Rhonda slammed the water bottle into her neck, elbowing the metal enclosure. Her book slide over the treads and flopped down to the slide opening. The floor beneath her groaned and popped as Rhonda kicked the wall and yelled. She leaned over and tugged at her t-shirt until the body of the spider, legs folded, landed on a metal stair beneath her. She closed her eyes and shuddered. It was time to climb down.
She reached down, scooping up the book. Taking a few breaths, Rhonda ran her fingers along the velvet edges of the pages and then flipped the book open, looking for illustrations. A scrawl on one of the pages caught her attention. The blue ink was pressed deep into the margin, "Jenny, Jenny, green and growing, catch my hand and pull me free." Rhonda read the words aloud and traced the impression they left on that page and the ones below it. The words stood out from the back of the page like spines.
A low rumble shook the slide. Thunder? Construction equipment? Imminent containment failure? Rhonda looked outside. The squirrels had stopped moving.
Rhonda didn't want to become one of Beth's pre-wedding horror stories. A thud sounded against the metal.
"Hey, there's someone in here!" Rhonda pounded against the wall. There was another thump. She couldn't unwind herself fast enough. It had taken some maneuvering to draw herself up. She didn't think she could fit through the opening of the slide, but she was twisting around to try when the entire rocket lurched.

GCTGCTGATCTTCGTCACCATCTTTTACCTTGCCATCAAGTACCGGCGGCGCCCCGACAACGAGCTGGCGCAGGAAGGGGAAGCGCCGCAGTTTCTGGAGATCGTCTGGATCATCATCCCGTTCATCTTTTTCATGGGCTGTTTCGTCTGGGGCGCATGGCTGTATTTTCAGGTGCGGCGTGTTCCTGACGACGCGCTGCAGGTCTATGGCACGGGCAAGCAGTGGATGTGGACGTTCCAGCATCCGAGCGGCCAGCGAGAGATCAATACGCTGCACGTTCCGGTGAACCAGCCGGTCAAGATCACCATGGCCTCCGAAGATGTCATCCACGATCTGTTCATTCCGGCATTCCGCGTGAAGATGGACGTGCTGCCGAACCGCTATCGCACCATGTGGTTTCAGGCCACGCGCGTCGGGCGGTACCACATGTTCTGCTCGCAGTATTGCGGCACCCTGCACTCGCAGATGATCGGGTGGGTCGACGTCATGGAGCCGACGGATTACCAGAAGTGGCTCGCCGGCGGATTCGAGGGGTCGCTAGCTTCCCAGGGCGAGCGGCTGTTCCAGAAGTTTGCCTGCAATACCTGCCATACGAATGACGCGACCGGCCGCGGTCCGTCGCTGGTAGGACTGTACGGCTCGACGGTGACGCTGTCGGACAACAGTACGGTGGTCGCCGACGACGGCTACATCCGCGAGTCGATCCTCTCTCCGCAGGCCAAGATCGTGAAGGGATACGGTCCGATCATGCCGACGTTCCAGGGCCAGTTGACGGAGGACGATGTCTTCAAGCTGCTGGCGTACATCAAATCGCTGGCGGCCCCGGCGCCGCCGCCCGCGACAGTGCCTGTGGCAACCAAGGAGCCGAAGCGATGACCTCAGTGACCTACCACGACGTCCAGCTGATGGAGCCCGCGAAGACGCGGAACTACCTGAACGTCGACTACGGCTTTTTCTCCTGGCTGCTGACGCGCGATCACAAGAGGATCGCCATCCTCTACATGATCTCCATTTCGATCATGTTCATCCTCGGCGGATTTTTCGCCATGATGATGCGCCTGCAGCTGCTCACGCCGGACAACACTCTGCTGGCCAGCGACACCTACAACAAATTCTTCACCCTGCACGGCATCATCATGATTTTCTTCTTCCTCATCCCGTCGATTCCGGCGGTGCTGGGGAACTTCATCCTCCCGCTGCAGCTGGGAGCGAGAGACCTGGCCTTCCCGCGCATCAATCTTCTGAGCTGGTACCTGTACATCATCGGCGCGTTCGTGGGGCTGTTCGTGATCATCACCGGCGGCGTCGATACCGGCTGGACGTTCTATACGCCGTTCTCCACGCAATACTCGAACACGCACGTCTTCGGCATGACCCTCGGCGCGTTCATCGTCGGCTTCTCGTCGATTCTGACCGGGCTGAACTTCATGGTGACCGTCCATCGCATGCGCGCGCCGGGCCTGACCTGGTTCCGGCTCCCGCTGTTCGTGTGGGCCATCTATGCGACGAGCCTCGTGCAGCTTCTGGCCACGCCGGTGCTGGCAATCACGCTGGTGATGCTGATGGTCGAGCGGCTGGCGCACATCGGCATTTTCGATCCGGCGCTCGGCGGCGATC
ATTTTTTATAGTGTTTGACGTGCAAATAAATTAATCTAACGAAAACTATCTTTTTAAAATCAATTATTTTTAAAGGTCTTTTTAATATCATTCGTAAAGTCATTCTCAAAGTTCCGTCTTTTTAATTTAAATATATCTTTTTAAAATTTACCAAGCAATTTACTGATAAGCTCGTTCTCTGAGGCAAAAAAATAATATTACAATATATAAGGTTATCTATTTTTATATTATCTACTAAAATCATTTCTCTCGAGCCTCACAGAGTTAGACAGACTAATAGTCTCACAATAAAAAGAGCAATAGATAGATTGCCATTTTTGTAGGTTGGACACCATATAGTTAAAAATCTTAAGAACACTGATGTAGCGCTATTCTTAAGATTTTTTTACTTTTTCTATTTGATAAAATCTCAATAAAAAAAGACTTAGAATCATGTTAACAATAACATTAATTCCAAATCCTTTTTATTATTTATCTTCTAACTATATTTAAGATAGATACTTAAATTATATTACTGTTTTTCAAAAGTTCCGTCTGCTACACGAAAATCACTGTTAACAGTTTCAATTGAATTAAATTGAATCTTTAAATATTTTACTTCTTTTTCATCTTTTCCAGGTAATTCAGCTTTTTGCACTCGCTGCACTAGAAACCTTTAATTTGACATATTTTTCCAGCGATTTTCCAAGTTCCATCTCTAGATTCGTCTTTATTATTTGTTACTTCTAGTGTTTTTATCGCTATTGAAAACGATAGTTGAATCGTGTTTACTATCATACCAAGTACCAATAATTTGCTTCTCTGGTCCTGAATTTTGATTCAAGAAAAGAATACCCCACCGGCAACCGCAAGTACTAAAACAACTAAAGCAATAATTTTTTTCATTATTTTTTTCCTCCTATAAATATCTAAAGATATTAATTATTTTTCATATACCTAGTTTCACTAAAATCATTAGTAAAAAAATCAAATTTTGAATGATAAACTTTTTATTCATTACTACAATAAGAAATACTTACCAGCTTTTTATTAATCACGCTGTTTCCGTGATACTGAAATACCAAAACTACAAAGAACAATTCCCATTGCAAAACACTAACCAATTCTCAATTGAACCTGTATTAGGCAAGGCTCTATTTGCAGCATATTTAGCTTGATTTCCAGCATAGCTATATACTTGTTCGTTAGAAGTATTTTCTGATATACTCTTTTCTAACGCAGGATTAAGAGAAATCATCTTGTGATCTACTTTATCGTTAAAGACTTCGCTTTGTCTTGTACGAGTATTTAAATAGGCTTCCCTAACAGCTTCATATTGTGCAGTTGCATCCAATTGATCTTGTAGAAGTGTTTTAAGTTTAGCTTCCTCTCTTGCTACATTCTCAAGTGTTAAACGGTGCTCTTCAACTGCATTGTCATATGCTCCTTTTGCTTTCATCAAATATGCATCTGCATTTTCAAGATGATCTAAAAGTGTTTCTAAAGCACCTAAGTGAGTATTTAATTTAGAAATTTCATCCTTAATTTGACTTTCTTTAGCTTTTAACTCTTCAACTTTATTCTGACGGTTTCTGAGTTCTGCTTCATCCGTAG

Rhonda pressed her face to the window and kept yelling. "Hey! I'm in here! Stop!" She could feel the entire structure twist and tilt. The sky lit up. She grabbed the railing and pulled her legs away from the stairs. The upper capsule fell, hitting against metal. Rhonda closed her eyes as the world dropped away. The capsule raced down.
There was a slight bump and the entire capsule rolled and then Rhonda felt it drop again. She bent tight against the railing, then a shock to her knees and her ribs opened her eyes. She groaned and let go. She sat down in a shallow puddle of water.
The capsule had landed in the ditch, one window facing up to the sky, one pressed into the mud, and the other two showing Rhonda the sides of the ditch. Her ears were ringing and her body ached. Pushing herself up, she saw that dark clouds had rolled in. Lightning flashed and a loud crack split the air above her. The slide had been hit by lightning.
She panicked. There was metal all around her and she was crouching in water with no way to get out.
[End of Section One]